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History lures visitors to the Centennial Trail. Trail users are reminded of old-time river and railroad settlements in the historically preserved storefronts and homes in Snohomish and Arlington. Illustrated displays at the regularly spaced trailheads explain the social and commercial heritage of the area.
The paved trail follows the original route of the Seattle, Lake Shore & Eastern Railway, parts of which were later acquired by the Northern Pacific and Burlington Northern. The trail runs 30 miles from the town of Snohomish to the border of Skagit County. After the railroad corridor became inactive, local efforts began for a trail in 1989, the year of the state's centennial celebration. The first 6 miles opened in 1991. Long-range plans call for extending the route southward to King County's Burke-Gilman Trail.
The Centennial Trail mostly rolls past farms and pastures and through forested watersheds. The path crosses creeks and rivers that drain the Cascade Mountains, whose snowy summits are visible in the east. Collectors might find it difficult to get started in Snohomish. More than a dozen antiques stores line First Street, where the trail currently starts. Better on-street parking is available at the traditional trailhead a few blocks north.
Though the trail soon enters farmland on the edge of town, this is usually the busiest section. Horse riders are prohibited between the Snohomish and Pilchuck trailheads, as well as another congested section between Armar Road and Bryant. Travelers will notice some elevation gain after passing the replica train depot in Machias. After the former lumber mill town of Lake Stevens, the climb continues through a forested corridor to placid Lake Cassidy, where bicyclists gather at picnic tables or walk out onto the pier. Cresting the summit, the downhill run offers a couple of viewpoints across the valley floor clear west to the Olympic Mountains on the horizon.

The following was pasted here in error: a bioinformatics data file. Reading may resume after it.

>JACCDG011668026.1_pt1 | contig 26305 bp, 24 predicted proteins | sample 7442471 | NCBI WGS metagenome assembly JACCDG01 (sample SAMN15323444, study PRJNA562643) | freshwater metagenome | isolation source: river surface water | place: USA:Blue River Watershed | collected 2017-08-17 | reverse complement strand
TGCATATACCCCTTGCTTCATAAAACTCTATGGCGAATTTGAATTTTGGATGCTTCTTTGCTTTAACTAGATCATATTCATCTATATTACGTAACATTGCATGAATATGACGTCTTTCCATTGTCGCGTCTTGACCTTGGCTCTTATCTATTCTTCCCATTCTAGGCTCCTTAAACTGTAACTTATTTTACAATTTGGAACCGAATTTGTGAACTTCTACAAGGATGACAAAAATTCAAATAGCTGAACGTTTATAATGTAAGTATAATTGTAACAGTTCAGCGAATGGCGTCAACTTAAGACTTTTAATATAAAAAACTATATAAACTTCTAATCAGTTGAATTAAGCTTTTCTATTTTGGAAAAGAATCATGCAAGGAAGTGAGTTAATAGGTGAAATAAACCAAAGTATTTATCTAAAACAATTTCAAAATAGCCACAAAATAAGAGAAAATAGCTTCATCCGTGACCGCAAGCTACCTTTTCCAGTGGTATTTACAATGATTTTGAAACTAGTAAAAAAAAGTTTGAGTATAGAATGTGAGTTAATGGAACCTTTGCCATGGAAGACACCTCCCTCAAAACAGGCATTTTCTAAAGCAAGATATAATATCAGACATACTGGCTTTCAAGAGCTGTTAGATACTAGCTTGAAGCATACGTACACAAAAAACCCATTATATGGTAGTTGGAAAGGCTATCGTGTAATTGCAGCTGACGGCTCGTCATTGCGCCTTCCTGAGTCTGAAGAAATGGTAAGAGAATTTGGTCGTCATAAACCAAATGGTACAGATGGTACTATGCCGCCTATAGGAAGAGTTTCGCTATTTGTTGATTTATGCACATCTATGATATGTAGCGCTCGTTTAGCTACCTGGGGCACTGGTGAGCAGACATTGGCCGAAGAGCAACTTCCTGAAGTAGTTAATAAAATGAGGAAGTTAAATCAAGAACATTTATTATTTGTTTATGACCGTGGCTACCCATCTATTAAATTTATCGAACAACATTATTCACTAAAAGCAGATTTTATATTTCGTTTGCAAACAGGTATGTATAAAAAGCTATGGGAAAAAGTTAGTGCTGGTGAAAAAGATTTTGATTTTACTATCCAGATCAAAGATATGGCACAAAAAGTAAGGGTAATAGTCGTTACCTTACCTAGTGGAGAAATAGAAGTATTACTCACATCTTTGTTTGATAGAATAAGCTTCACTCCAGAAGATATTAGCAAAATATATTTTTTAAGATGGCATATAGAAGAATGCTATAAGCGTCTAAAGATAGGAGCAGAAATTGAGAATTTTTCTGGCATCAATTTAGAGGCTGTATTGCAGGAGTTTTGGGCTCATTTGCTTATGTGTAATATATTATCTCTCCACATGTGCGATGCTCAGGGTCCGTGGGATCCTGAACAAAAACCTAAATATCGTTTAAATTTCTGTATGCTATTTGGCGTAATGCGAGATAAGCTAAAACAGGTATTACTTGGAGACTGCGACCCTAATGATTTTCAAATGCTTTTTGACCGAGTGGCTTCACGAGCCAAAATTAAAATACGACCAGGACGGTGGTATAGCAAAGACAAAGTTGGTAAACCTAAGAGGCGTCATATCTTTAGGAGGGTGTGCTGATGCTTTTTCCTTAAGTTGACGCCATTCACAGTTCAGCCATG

The trail's approach to Arlington runs adjacent to busy 67th Avenue through a light industrial zone. Signs at the 204th Street intersection point toward a new trail alignment that takes users into historic downtown Arlington and another depot replica. Just north of here, a bridge spans the churning confluence of the North and South Forks of the Stillaguamish River.
A gleaming arch marks the junction of the Centennial with the Whitehorse Trail, another rail-trail, mostly ballast, leading to Darrington (as of 2015, most of this trail is closed due to damage caused by a mudslide). The Centennial Trail continues on the left branch across remote farm and forestland to the Nakashima Barn trailhead, which memorializes the successes and difficulties of a Japanese American family.
Parking is available at numerous locations along the trail. Visit the TrailLink map for all options and detailed directions.
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